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India Set To Ban Single-Use Plastics By Mid-2022

India Set To Ban Single-Use Plastics By Mid-2022

8th October 2021
By: Olivia - F&F

The Indian Government has announced a ban on a range of single-use plastic items, which will take effect on July 1, 2022!

Mumbai Plastic PollutionMumbai Plastic Pollution

India’s Plastic Pollution Problem

With a population of over 1.3 billion people, India generates around 26,000 tonnes of plastic waste every single day — making it the 15th biggest plastic polluting nation in the world! The most concerning part is that only 10,000 tonnes of plastic waste is actually collected, and even less is recycled properly.  

“Discarded plastic waste litter the country’s roads, rivers and forms huge mounds in garbage dumps across the country. The public and private sector faces the challenge of addressing the burgeoning problem,” says Souvik Bhattacharjya from The Energy and Resources Institute in India.

When litter isn’t collected properly, it will inevitably flow into the ocean. That’s why the seas near Mumbai, Kerala and the Andaman and Nicobar Islands are among the worst polluted in the world. It’s expected that by 2050, Mumbai may see more plastic floating in the ocean than fish.

Single Use PlasticsSingle Use Plastics

Which Single-Use Plastics Will Be Banned?

To combat the large amount of plastic waste, the Indian Government has announced a ban on the manufacture, import, stocking, distribution, sale and use of various single-use plastics.

From July 1, 2022, plastic plates, cups, straws, trays, stirrers, cutlery (forks, spoons, knives) will be banned — along with plastic sticks, plastic sticks for balloons, plastic flags, candy sticks, ice-cream sticks, polystyrene decorations, wrapping or packing films around sweet boxes, invitation cards, cigarette packets, and plastic/ PVC banners less than 100 micrometres.  

Plastic carry bags are being targeted, too: The thickness of plastic carry bags will increase from 50 to 75 microns from September 30, 2021, and to 120 microns from December 31, 2022. This will be put into effect so that people will (ideally) reuse their plastic bags instead of throwing them away.

Plastic Pollution IndiaPlastic Pollution India

But… There Are Some Loopholes 

The ban, which will unfold over three stages, is based on the ‘Utility Index’ and ‘Environmental Impact’ of a range of single-use plastics.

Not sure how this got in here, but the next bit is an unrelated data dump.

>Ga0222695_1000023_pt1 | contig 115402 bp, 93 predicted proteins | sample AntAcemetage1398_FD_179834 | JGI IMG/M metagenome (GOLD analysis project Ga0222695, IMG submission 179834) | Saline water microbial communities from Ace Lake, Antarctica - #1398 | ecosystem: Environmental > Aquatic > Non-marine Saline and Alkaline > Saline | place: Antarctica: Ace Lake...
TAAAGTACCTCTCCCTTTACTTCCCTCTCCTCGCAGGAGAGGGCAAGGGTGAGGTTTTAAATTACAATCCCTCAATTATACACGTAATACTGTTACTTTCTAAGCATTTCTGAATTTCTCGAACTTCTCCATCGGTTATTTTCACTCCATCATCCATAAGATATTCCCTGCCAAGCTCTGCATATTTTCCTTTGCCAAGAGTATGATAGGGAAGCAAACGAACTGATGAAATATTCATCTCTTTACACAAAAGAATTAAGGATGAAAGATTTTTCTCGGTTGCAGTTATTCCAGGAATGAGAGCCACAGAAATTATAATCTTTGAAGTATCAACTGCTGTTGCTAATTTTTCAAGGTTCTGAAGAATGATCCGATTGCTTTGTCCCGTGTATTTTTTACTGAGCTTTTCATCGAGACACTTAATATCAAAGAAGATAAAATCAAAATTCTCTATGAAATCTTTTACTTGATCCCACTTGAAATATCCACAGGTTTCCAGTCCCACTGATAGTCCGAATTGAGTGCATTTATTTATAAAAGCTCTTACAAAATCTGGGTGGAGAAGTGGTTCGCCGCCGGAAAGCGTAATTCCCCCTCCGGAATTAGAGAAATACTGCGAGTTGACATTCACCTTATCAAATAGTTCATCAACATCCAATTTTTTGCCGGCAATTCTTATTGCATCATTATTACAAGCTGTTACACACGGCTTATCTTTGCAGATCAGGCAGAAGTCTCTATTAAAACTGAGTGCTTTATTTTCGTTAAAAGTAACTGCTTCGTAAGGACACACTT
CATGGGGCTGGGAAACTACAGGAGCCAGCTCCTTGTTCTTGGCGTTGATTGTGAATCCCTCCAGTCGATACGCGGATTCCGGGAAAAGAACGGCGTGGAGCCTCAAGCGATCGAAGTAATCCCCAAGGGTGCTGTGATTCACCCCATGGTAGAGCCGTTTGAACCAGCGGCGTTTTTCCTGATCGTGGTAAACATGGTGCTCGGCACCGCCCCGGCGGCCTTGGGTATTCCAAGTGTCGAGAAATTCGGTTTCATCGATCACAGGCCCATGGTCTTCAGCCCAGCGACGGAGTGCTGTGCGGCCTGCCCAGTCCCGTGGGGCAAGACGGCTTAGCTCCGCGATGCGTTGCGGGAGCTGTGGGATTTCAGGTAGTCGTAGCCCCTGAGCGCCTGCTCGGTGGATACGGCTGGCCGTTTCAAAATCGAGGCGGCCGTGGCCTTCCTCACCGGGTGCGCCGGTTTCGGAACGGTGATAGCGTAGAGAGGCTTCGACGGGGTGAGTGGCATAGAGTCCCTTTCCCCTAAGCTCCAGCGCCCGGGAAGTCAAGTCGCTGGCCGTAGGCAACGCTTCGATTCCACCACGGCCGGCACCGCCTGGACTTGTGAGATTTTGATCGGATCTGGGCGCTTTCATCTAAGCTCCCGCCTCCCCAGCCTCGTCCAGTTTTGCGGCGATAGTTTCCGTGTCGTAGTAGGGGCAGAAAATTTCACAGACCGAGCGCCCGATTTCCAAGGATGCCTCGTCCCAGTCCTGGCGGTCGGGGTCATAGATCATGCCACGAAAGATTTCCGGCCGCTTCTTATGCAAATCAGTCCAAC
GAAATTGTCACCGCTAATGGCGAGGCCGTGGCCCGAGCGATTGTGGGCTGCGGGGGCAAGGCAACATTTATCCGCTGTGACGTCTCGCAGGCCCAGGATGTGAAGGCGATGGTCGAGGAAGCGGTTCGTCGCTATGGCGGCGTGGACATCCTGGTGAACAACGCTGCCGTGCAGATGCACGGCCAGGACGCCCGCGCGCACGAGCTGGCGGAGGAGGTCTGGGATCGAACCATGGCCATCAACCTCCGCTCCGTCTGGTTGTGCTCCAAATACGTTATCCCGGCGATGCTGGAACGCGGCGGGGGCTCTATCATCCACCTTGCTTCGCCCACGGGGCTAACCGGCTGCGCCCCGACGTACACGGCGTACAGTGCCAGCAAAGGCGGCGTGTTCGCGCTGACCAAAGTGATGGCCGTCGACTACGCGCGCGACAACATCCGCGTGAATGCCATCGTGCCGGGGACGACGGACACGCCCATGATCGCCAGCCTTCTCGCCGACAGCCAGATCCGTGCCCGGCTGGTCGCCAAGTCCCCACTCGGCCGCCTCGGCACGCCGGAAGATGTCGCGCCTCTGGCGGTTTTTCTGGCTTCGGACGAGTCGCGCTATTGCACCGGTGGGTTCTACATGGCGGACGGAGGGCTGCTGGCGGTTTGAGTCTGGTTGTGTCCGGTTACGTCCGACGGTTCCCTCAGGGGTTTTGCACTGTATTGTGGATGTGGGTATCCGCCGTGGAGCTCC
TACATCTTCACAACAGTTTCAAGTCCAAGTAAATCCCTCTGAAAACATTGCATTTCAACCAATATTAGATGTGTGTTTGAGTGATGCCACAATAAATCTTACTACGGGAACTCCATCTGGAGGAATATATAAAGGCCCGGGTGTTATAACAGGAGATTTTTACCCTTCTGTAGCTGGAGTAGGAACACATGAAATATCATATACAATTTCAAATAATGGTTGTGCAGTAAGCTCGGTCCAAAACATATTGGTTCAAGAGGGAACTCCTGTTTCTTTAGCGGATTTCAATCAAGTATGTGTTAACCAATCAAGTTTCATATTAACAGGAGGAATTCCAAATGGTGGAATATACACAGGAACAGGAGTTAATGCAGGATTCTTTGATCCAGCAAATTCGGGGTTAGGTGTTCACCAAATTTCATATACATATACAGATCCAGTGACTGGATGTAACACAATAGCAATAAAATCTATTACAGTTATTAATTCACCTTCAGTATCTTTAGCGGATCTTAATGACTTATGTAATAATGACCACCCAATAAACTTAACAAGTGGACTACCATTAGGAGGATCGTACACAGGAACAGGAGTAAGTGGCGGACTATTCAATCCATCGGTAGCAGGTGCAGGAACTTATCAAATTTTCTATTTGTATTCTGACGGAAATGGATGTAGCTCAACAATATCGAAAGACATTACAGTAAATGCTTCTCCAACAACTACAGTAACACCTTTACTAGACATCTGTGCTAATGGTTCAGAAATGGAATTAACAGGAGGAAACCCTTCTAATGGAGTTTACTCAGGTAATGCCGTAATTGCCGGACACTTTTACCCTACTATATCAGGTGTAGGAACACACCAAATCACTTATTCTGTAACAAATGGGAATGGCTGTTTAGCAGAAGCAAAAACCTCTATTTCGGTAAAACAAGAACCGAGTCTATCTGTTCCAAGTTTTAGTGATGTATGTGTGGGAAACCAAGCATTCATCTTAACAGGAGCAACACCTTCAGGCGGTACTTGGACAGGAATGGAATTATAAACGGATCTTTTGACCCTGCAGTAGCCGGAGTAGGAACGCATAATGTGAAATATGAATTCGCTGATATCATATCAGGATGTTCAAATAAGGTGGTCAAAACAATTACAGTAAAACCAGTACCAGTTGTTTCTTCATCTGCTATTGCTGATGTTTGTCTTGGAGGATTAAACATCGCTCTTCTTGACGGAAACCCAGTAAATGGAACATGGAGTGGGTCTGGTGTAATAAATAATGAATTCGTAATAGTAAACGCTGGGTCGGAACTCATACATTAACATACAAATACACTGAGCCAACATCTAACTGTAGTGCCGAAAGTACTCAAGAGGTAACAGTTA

The Utility Index assesses the item’s hygiene, product safety, essentiality, social impact and economic impact, whereas the Environmental Impact is based on the item’s collectability, recyclability, littering propensity, and more. Single-use plastic straws, for example, scored 16 on the Utility Index and a massive 87 for Environmental Impact — so will be phased out. 

Here’s the problem: although plastic packaging (rigid and flexible) makes up almost 60 per cent of India’s plastic waste, there are currently no plans to phase it out. Instead, the Indian Government is placing the responsibility on the major plastic producers to collect and manage the waste in an environmentally friendly way, which hasn't really worked.

India Environment Minister Prakash JavadekarIndia Environment Minister Prakash Javadekar

India Plastic Challenge — Hackathon 2021

India’s Prime Minister, Narendra Modi, has emphasised that single-use plastic is one of the major causes of degradation of the environment — that’s why the Indian Government is calling upon entrepreneurs and students to develop innovative solutions!

To tackle plastic waste pollution and develop ideas to eliminate single-use plastic, India’s Environment Minister, Prakash Javadekar, introduced ‘India Plastic Challenge – Hackathon 2021’. The idea is for students and entrepreneurs to develop plastic pollution solutions with the help of workshops, business coaching sessions and mentoring from industry experts. The best part is that after a rigorous pitching process, the winners will receive between AUD$1,800-$9,500.

This is such an amazing way for young people to showcase their solutions to plastic waste! We can’t wait to see the results.

This single-use plastic ban is a huge step in the right direction for India! Eliminating all single-use plastic is a big feat, but there’s truly an urgent need to curb the amount of plastic waste entering the rivers and the oceans from these hotspots. We also love that young people are being given the chance to showcase their innovative, sustainable solutions through India’s Plastic Challenge!

To stay in the loop about single-use plastic bans, head to our Eco News category and take a look at the blogs below.

Ban On Single-Use Plastics

New York Bans Single-Use Toiletry Bottles In Hotels

Australia To Phase Out Single-Use Plastics By 2025

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